Ispitivanje proteolitičke razgradnje i lokalizacije BACE1 supstrata u mozgu transgeničnog mišjeg modela Alzheimerove bolesti
Silva Katušić Hećimović, dr.sc.
+385 1 457 1327
Alzheimer’s disease (AD) is a devastating neurodegenerative disease and the leading cause of dementia in elderly. Accumulating experimental and clinical evidence points to the decisive role of amyloid-beta peptide (Aβ) accumulation in AD pathogenesis. Therefore, much effort was invested in inhibiting the activity of two essential enzymes involved in processing of amyloid precursor protein (APP) and Aβ generation: the β-secretase amyloid precursor protein cleavage site enzyme-1 (BACE-1) (Vassar et al. Science 1999) and the γ-secretase complex. Recent failures of clinical trials with γ-secretase inhibitors have shifted the focus to BACE1 as a key AD drug target (Yan and Vassar Lancet Neurol 2014). However, the complex phenotypes of BACE1-null mice (summarized in review Yan and Vassar Lancet Neurol 2014) and the numerous recently identified BACE1 substrates (Kuhn et al. EMBO J 2012) suggest that the inhibition of BACE1 may cause unacceptable side-effects. This emphasizes the need to investigate more thoroughly the mechanisms of action of this enzyme and the functions of its substrates. The goal of this project is to characterize the processing and distribution of the two top BACE1 substrates, seizure protein 6 (Sez6) and seizure 6-like protein 1 (Sez6L1) in a transgenic (tg) mouse model of Alzheimer’s disease. These BACE1 substrates were selected because of their predominant expression in neurons and their potential role in synaptic function, learning and memory and neurodegeneration (Gunnersen et al. Neuron 2007; Osaki et al. Brain Res 2011). In line with the recently identified accumulation of BACE1 in human and tg-mouse AD brains (Yang et al. Nat Med 2003; Kandalepas et al. Acta Neuropathol 2013) we propose that accumulation of BACE1 within presynaptic terminals and enhanced cleavage of its substrates at or near the synapse, in addition to APP, may add to synaptic (dys)function, learning and memory deficits, neurodegeneration and the pathogenesis of Alzheimer’s disease. Elucidation of BACE1 accumulation and BACE1-mediated cleavage of Sez6 and Sez6L1 could lead to better understanding of their physiological role as well as mechanisms of AD pathology, pointing to potential novel targets of protective therapy. The proposed study is novel and so far there are no any data, to our knowledge, on the metabolic status of BACE1-substrates in AD.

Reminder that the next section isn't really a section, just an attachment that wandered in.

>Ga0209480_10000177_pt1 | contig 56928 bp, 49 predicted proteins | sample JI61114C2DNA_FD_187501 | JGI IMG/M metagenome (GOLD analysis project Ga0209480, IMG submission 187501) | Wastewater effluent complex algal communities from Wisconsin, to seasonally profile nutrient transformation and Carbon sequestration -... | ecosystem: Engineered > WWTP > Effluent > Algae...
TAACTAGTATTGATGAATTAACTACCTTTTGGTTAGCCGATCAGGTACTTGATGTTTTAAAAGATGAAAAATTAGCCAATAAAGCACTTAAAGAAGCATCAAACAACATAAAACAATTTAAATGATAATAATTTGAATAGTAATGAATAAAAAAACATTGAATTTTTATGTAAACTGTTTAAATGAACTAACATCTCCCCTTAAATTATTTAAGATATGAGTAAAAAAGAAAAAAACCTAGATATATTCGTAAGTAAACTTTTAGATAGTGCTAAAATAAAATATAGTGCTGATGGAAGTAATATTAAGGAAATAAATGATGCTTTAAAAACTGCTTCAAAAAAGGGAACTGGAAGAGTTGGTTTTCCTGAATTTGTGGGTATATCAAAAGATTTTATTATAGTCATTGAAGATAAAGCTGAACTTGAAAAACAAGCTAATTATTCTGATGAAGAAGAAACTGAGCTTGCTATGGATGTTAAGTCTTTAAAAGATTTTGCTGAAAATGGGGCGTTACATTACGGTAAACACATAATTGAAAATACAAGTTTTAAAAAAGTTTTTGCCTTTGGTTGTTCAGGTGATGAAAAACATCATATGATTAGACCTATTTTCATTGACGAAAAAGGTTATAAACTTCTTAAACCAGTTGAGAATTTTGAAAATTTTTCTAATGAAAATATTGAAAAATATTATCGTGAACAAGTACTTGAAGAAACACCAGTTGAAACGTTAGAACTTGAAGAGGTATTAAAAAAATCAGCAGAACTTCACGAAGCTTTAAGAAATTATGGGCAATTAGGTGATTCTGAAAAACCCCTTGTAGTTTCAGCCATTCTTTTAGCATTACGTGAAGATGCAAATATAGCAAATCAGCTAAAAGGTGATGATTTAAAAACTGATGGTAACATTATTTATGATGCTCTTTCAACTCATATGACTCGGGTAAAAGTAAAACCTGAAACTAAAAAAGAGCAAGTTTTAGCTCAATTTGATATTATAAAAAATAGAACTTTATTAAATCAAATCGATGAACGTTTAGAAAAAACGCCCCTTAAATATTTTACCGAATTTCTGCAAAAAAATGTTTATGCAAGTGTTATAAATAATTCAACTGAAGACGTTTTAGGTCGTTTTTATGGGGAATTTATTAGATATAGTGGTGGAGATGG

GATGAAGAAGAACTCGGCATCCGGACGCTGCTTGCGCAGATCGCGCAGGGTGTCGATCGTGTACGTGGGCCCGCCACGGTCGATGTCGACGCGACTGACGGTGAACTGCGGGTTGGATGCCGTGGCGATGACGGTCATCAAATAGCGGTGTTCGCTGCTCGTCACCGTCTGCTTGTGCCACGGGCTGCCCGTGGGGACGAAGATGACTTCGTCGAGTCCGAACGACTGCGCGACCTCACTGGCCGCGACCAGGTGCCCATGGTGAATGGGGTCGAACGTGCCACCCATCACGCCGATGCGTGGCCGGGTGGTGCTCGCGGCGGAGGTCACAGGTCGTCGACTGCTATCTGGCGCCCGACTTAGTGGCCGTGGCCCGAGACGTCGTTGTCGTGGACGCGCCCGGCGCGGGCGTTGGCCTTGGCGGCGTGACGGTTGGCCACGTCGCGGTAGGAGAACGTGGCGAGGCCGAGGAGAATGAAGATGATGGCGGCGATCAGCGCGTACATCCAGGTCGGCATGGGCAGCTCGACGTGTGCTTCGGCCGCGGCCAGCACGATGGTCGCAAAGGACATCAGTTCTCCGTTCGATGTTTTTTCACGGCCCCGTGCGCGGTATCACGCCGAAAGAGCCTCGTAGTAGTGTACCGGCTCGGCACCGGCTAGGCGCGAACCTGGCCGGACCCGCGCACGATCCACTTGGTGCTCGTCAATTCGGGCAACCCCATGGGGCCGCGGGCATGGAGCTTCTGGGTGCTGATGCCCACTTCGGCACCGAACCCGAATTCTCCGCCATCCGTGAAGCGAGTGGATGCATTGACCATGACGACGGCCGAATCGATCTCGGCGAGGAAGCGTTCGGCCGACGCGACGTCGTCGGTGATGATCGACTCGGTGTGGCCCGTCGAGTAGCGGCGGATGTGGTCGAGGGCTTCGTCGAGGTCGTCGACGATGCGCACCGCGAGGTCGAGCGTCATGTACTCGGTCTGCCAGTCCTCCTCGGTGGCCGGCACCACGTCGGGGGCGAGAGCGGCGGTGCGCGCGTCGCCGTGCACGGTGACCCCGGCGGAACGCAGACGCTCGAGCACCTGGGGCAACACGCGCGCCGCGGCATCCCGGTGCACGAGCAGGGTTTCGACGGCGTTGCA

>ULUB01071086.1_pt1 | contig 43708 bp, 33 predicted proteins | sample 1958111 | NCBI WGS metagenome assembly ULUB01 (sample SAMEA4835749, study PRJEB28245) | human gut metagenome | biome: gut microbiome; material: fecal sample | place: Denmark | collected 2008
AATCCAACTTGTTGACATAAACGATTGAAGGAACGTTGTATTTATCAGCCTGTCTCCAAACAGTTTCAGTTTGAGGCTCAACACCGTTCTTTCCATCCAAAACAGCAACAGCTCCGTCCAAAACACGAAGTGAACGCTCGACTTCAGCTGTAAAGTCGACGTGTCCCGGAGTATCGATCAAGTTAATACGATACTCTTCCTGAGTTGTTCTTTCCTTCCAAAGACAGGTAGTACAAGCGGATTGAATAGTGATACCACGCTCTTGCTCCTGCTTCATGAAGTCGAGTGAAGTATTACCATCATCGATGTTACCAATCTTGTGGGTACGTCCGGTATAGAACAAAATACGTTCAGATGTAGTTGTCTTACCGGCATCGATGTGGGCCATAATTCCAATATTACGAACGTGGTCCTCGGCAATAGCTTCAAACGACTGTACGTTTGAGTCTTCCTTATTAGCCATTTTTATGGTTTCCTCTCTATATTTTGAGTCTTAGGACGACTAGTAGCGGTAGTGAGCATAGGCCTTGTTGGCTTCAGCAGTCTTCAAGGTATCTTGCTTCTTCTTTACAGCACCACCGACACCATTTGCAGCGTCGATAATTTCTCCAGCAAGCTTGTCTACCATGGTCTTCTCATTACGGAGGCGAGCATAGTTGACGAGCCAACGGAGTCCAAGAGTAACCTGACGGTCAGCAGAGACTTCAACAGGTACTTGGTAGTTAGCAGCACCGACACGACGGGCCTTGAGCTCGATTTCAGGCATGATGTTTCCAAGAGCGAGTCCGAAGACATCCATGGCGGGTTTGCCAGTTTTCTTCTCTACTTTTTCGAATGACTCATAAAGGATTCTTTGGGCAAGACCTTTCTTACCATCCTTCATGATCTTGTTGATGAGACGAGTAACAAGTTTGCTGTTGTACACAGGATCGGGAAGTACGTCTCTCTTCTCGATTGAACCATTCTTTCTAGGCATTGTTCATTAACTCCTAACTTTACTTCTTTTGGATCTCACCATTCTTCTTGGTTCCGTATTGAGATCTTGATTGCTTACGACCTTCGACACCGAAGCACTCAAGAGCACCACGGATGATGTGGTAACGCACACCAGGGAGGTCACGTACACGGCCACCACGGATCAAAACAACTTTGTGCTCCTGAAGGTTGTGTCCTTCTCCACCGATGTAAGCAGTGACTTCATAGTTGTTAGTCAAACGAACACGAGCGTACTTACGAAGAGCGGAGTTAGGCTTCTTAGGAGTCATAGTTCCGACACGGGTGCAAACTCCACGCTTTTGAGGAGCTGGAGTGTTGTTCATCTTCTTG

To test this we will use a well-defined tg-mouse model od AD – 5xFAD mice that shows a profound AD brain pathology, including accumulation of Aβ plaques already at 2-months of age. Using western blotting and immunofluorescent confocal microscopy we will analyze Sez6 and Sez6L1 proteolytic cleavage and distribution in different brain regions, such as hippocampus and cortex that are primarily affected in AD and cerebellum which is spared, at 2-, 4- and 8-months of age. Since BACE1 accumulation in AD is most likely due to lysosomal dysfunction (Kandalepas et al. Acta Neuropathol 2013), we will compare the obtained data on Sez6/Sez6L1 with the levels and distribution of BACE1, pre- and post-synaptic markers (SYN and PSD95, respectively) as well as with the levels of lysosomal marker LAMP1 and LC3II/I-ratio, a marker of lysosomal (dys)function. By comparing the obtained data in hippocampus/cortex vs. cerebellum we may identify a potential protective mechanism against AD that is specific for the cerebellum and can not be defined in the affected brain regions, such as hippocampus and cerebellum, and vice versa. Different vulnerabilities of these brain regions may give us some clues to protective and/or vulnerable mechanism(s) of neurodegeneration and may also identify critical components in this process. Further studies of similarities and differences between these brain structures (hippocampus/cortex vs. cerebellum) are encouraged to increase our understanding of the molecular pathogenesis of AD, as well as our chances of finding disease-modifying and/or protective therapies.